OTTH, all the shuttlebay and cargo bay sets have a perfectly vertical rectangular door, even though the ship has no vertical outer surfaces. No part of the ship is ever seen through the doors. This would only be possible if we assume all the bays are angled so that their vertical walls match the slanted ones of the outer hull - something of a problem when there's no angle between the bays and the corridors adjoining them! MSDs portray horizontal decks, not slanted ones, and window rows agree.

    Bay 1 could hold the Millennium Falcon if need be, and has an unknown internal structure, thus lacking known obstacles to "beehives". Bays 2 and 3 are typically seen fairly extensively and at most house two craft, never a workbee or a hive.

    Save for "The Child", where Bay 3 launches a shuttle through an air curtain and several personnel stand around in regular uniforms, operating consoles or spectating, the bays are empty at all times - except when people are embarking, disembarking or performing maintenance. Doesn't mean there wouldn't be unseen people at those upper-level control booths that didn't yet exist for real in "The Child". Their presence for monitoring a launch or a recovery is never indicated to be mandatory, though.

    No separate personnel for traffic control are mentioned; Data comments on departures and arrivals, including unauthorized ones. But the people departing without permission all are capable of fooling personnel in addition to machinery - they may have legitimate user privileges or the skills to fake those - so a clean getaway is no proof of the bay having been empty of personnel.

    There are no statistics to favor any particular number over another, except for flat zero - heroes typically confront unauthorized users or other shuttle-related mysteries solo, making good dramatic use of the vastness of the empty space to heighten the tension.

    We clearly see there are no double doors. Forcefield air curtains are extensively used for the outer doors, though, so a backup airtight inner door makes good sense. An air curtain is in practice a "single-door airlock", of course.

    None, alas. We hear of transporters numbering in the dozens, but small craft are never counted. We can get estimates of overall small craft capacity from the evacuation scenario in "Ensigns of Command", but that probably doesn't tell us anything about the smallest craft, incapable of taking passengers and possibly even unsuited to transatmospheric ops.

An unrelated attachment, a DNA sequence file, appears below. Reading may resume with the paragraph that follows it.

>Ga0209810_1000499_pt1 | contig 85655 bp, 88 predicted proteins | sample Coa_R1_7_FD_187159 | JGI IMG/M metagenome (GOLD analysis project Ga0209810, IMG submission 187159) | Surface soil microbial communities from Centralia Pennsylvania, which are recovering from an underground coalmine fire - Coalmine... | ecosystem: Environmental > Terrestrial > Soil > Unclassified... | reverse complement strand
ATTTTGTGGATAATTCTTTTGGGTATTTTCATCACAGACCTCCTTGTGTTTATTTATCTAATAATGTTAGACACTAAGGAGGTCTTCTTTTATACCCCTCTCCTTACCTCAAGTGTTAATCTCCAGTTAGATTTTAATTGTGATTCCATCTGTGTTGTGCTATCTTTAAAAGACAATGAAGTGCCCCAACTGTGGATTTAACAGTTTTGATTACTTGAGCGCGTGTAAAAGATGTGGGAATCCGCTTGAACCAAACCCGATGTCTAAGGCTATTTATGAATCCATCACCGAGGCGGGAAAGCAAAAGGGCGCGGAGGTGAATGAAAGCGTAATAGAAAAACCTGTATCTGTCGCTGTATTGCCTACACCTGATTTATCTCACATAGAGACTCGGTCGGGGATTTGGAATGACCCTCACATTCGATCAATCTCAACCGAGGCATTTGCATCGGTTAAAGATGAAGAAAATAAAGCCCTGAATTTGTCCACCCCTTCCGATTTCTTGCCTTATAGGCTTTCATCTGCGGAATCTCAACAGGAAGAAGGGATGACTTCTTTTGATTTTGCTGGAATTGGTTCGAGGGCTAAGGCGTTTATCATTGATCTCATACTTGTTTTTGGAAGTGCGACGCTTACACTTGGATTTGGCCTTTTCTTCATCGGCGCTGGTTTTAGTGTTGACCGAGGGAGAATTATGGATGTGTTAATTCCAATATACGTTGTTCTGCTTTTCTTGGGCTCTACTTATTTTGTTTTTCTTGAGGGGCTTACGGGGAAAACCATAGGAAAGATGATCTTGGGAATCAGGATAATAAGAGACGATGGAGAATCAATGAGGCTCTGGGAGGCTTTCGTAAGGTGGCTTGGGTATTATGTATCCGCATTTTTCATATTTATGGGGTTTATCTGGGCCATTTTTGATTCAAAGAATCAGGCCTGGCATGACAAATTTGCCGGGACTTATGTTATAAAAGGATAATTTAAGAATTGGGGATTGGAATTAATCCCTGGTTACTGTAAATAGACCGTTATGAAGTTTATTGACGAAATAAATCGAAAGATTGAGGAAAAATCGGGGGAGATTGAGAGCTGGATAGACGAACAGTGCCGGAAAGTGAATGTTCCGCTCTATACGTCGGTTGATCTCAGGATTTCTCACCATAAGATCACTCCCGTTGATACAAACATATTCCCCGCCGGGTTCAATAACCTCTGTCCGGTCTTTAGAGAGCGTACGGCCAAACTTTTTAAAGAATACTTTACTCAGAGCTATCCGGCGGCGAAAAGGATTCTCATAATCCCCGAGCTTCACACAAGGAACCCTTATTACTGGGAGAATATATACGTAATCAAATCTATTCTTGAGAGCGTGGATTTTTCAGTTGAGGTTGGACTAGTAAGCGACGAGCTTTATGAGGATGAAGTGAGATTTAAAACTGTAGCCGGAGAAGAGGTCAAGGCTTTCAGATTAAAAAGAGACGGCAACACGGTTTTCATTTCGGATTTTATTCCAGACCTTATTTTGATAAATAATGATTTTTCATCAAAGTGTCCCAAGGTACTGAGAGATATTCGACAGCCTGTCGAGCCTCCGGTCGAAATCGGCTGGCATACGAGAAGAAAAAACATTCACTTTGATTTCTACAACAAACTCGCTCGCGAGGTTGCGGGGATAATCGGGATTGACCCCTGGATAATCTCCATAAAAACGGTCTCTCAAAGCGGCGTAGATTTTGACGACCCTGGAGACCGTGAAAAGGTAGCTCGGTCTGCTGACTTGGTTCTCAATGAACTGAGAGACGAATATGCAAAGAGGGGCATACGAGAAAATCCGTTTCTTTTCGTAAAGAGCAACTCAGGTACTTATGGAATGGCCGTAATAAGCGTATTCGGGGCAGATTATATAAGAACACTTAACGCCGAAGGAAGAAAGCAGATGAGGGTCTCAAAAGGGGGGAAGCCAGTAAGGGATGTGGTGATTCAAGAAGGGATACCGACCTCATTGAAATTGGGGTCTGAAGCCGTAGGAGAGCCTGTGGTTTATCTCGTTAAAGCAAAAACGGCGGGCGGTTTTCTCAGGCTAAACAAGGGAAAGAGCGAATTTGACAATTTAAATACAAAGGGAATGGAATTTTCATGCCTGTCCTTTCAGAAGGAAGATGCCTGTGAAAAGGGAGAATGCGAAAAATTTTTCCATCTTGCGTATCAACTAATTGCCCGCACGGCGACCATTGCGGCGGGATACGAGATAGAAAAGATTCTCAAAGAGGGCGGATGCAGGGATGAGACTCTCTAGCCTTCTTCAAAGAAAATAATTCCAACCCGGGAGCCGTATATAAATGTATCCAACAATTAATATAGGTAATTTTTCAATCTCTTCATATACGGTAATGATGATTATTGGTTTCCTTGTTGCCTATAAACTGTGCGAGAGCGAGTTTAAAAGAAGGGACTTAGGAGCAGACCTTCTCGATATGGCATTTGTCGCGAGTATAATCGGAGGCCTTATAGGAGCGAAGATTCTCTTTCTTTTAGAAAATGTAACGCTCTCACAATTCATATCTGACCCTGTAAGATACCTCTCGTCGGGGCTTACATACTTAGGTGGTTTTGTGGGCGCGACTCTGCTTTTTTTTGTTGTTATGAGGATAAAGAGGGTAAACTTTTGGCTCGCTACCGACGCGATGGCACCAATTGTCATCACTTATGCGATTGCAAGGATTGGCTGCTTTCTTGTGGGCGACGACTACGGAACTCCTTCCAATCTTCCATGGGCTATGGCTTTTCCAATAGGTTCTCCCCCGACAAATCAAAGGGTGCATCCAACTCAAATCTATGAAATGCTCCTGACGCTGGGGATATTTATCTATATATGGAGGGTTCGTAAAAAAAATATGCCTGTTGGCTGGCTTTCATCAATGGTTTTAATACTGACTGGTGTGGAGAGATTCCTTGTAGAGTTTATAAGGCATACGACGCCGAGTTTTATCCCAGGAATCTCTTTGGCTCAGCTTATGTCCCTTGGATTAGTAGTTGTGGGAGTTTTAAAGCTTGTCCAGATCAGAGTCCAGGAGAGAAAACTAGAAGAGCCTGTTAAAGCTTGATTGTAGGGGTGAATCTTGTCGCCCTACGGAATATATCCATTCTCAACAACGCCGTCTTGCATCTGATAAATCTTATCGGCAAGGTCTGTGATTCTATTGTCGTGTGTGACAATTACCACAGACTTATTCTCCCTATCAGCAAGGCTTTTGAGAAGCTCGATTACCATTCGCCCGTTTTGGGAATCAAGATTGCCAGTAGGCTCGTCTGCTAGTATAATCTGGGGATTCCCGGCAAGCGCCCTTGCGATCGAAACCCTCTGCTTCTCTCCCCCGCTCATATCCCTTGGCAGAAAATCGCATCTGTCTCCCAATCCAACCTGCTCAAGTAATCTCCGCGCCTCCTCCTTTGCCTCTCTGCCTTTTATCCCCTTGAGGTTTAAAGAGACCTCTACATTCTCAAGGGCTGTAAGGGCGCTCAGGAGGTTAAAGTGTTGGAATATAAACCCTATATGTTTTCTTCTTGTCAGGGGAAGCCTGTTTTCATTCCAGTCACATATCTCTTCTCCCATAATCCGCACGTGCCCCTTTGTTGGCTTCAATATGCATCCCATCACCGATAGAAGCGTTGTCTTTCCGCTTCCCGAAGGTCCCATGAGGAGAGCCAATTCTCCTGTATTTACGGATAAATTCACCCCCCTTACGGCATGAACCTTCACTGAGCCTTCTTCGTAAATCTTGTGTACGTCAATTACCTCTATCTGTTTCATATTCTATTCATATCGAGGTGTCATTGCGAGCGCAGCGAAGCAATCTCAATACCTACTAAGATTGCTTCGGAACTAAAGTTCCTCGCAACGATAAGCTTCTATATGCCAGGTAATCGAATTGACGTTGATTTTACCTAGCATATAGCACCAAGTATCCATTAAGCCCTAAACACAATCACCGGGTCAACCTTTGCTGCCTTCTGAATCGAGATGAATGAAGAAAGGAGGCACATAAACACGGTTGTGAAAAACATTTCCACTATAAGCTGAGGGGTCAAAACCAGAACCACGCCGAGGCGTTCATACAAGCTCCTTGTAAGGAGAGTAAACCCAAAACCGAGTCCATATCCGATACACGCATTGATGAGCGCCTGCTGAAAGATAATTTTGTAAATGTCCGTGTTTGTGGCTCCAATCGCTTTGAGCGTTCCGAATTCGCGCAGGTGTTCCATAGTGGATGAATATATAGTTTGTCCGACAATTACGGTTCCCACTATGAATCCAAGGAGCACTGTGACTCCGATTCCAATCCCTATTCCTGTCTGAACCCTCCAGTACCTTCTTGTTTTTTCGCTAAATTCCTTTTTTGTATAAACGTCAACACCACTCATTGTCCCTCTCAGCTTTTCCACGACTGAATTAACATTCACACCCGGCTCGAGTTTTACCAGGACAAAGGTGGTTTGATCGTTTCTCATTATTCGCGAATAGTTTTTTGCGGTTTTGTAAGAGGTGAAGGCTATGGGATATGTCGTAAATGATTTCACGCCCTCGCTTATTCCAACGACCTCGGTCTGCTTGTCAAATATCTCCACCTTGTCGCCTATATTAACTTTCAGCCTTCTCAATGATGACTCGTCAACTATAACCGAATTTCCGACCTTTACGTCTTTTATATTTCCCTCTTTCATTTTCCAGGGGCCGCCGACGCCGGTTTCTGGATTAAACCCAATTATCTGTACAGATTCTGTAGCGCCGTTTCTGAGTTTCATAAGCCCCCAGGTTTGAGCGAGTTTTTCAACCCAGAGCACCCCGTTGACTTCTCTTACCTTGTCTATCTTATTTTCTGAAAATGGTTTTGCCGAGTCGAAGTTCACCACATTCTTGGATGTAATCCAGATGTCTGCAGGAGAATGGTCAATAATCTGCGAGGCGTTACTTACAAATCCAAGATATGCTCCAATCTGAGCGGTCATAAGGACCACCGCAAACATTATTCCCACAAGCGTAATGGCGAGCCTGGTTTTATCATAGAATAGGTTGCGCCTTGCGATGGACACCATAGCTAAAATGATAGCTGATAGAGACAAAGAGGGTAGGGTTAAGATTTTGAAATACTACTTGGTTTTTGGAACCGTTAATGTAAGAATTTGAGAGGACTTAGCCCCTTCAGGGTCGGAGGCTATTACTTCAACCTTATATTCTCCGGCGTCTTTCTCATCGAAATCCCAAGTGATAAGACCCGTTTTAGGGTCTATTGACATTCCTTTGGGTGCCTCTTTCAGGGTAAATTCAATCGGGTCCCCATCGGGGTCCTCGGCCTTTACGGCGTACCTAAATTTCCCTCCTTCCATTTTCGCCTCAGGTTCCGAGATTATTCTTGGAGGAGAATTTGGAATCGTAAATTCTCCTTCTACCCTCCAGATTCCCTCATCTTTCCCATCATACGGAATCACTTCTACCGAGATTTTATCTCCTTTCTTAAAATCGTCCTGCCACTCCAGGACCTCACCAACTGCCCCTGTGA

Timo Saloniemi
     
  3. Tomalak

    Tomalak Vice Admiral Admiral

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    The TMP/TWOK travel pods were presumably replaced by better transporters, or the more versatile shuttlepods.

    The Enterprise's main shuttlebay was also - presumably - large enough to carry at least three Runabouts, as these were offloaded during Emissary. It's possible they were stored in one of the large cargo bays I suppose, but the Enterprise seems to retain at least one Runabout herself - used by Picard and company in Timescape. All indications are that the main shuttlebay is a vast complex.
     
  4. Wingsley

    Wingsley Commodore Commodore

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    I'm stunned that nobody seems to think there's an unseen hangar(s) connected to the two bays in the stardrive section. I wonder if there's any room in the adjoining volume of that hull to at least house unused craft, parts, and a maintenance shop. I'd like to think that such a hangar exists in order to make the smaller bays useful in the event of saucer-sep.
     
  5. Albertese

    Albertese Commodore Commodore

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    In Shane (Lora) Johnson's Star Trek TNG Technical Journal, there is a diagram of Shuttlebay two which has three maintenance bays concealed by "Bulkhead Doors" which presumably are wall sections which slide down to reveal the space. Though I don't recall anything on screen to back this up. But it's a cool idea.

    I also would propse that the inner vertical door is of a smaller frame and is inset of the slanted outer doors. Though this too is not indicated by any shot on screen (and I'm willing to bet is contradicted) but it's easy for me to squint and imagine it's that way.